The House of Commons
The elected ‘lower house’ of parliament consists of 650 members of parliament (MPs) who each represent a constituency (area) of the United Kingdom. Here legislation is discussed and passed, this is also where PMQs is held.
The House of Lords
The unelected ‘upper house’, membership is inherited or appointed and it currently contains figures such as Lord Alan Sugar. It has the power to veto decisions made by the House of Commons.
Neil Kinnock became the leader of the Labour Party and thus the opposition in 1983 and remained its leader until his second unsuccessful election campaign in 1992 giving him the unenviable title of the longest ever leader of the party of opposition. Kinnock saw off a leadership challenge from Tony Benn in 1988 and made significant progress in modernizing the party during his time as leader. Kinnock is seen by many to have led the way for the modernization of Labour’s marketing and media strategies. He also changed the party to focus less on its membership and more on the electorate, moving Labour’s policy away from introspective socialism and towards policies for the electorate and on a larger scale Europe.
Leader of the Opposition
The leader of the Opposition is the leader of the party that won the second largest amount of seats. It has been either the Labour Party or the Conservative party since The First World War. It is the Leader of the Opposition’s job to question the government.
Leadership elections occur when the current leader of a party resigns, or is voted out by his/her party. Both the Conservatives and Labour have different processes for this. Labour Candidates must seek 12.5% support of Labour MPs who sit in the house of Commons. There are 3 groups of people who get to vote in this election: Labour MPs or MEPs, Labour Party members, and people in affiliated organisations such as unions. The Alternative Vote System is used to decide the winner in which the second choices of voters are taken into account until one candidate has a majority. The main thing to understand about this process is that it means that an MP may become party leader without the winning the popular vote of MPs or party membership. Ed Milliband won the 2010 leadership election because trade unions favoured him, meaning that despite David Milliband’s popularity within the party Ed Milliband won. A similar thing happened in Neil Kinnock’s election. Labour’s inclusion of unions in the process traditionally contributes to their status as a grass roots party that relies on a ‘bottom up’ system. The Conservative Party follows a similar system in terms of the use of the Alternative Vote system . However the list of candidates is reduced to two by MPs, and then the leader is voted for by all paying members. However, there is no input from affiliated societies or unions.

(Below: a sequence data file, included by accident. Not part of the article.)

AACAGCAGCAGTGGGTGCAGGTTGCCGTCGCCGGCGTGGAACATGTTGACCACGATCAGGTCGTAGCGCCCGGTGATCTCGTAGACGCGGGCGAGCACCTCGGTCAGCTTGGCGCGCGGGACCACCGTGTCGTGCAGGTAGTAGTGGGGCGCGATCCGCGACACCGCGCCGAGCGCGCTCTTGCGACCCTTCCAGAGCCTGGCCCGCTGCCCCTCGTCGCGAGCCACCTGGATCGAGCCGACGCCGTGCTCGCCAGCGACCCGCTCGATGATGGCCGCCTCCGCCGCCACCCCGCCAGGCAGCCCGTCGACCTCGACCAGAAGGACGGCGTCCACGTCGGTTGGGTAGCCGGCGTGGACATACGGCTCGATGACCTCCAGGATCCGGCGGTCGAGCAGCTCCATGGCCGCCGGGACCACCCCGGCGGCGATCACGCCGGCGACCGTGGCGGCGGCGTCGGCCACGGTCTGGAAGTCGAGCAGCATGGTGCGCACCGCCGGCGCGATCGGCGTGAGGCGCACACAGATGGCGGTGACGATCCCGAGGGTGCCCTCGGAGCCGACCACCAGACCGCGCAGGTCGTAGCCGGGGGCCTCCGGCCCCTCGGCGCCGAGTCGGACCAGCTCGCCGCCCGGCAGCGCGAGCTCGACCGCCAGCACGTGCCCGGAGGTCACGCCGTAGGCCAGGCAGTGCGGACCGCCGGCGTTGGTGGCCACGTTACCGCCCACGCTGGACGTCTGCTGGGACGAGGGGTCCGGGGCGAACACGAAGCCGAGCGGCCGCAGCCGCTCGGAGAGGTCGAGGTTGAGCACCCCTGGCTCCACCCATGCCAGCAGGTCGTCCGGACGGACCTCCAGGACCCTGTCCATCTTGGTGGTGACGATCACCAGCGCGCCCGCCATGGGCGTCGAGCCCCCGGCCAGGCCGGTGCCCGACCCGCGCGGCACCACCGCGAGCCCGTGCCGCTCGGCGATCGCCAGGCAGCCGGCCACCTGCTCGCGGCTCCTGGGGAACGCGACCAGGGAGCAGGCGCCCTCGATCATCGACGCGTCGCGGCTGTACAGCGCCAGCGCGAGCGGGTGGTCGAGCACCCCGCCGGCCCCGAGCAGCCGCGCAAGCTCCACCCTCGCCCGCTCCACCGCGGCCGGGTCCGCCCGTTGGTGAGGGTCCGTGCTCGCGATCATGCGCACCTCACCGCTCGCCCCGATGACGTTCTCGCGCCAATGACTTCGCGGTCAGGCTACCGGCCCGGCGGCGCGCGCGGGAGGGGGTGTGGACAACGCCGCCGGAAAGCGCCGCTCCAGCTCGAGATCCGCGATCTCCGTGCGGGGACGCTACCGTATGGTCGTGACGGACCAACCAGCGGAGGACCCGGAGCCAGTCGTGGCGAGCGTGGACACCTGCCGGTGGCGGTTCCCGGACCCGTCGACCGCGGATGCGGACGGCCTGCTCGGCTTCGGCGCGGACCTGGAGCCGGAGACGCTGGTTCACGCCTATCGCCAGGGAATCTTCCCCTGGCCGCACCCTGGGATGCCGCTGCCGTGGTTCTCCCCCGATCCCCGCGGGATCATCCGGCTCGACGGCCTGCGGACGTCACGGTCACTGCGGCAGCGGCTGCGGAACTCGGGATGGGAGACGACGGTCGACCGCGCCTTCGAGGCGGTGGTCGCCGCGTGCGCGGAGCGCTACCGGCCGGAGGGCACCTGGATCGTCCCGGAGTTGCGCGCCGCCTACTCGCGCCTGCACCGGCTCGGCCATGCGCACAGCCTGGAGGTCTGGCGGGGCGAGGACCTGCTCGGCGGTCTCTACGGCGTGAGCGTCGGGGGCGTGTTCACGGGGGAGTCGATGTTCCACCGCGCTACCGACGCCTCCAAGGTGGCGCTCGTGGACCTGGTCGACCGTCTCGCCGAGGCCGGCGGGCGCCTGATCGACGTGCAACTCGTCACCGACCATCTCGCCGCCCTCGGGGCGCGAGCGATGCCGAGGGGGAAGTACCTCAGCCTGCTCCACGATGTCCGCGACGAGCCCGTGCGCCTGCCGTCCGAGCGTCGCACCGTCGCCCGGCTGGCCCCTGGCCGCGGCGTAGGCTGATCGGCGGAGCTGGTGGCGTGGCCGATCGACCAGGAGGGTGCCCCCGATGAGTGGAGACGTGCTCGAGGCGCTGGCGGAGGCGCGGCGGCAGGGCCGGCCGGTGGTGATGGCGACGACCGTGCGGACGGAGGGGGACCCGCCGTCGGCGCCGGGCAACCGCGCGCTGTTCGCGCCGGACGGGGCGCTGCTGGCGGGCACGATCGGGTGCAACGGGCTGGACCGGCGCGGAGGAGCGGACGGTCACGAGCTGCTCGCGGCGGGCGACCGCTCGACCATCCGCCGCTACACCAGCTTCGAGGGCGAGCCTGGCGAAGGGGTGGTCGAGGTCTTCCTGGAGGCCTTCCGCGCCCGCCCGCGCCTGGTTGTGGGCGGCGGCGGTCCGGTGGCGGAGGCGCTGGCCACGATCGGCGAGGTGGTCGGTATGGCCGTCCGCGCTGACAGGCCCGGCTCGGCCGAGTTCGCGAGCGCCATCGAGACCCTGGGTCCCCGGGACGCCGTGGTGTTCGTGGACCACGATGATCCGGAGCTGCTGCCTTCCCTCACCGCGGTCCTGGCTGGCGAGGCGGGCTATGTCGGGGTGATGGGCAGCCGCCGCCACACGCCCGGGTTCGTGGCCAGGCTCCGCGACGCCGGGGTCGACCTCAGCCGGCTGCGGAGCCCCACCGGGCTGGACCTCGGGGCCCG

The Leader’s Office
An office of unelected officials who advise and help the Prime Minister or Leader of the Opposition respectively. This office can consist of anyone from spin-doctors to policy advisors and can often cause friction with elected MPs, as was the case for Neil Kinnock.
Before 2005 the Lord Chancellor was the presiding officer of the House of Lords and the head of the judiciary in England and Wales. Following the 2005 act these roles transferred to other members of government. The current definition of the role would be that the Lord Chancellor is ‘responsible for the efficient functioning and independence of the courts’. Lord Mackay was appointed as Lord Chancellor during Thatcher’s administration and read the cabinet’s tribute for her. He was reappointed by John Major.
Major was Chancellor in Margaret Thatcher’s administration but became Prime Minister on 28th November 1990 following her forced resignation. Despite calls from Labour leader Neil Kinnock for an immediate general election one wasn't scheduled until April 1992. When John Major became Prime Minister he had the best approval ratings of anyone since Harold Macmillan following the Gulf War.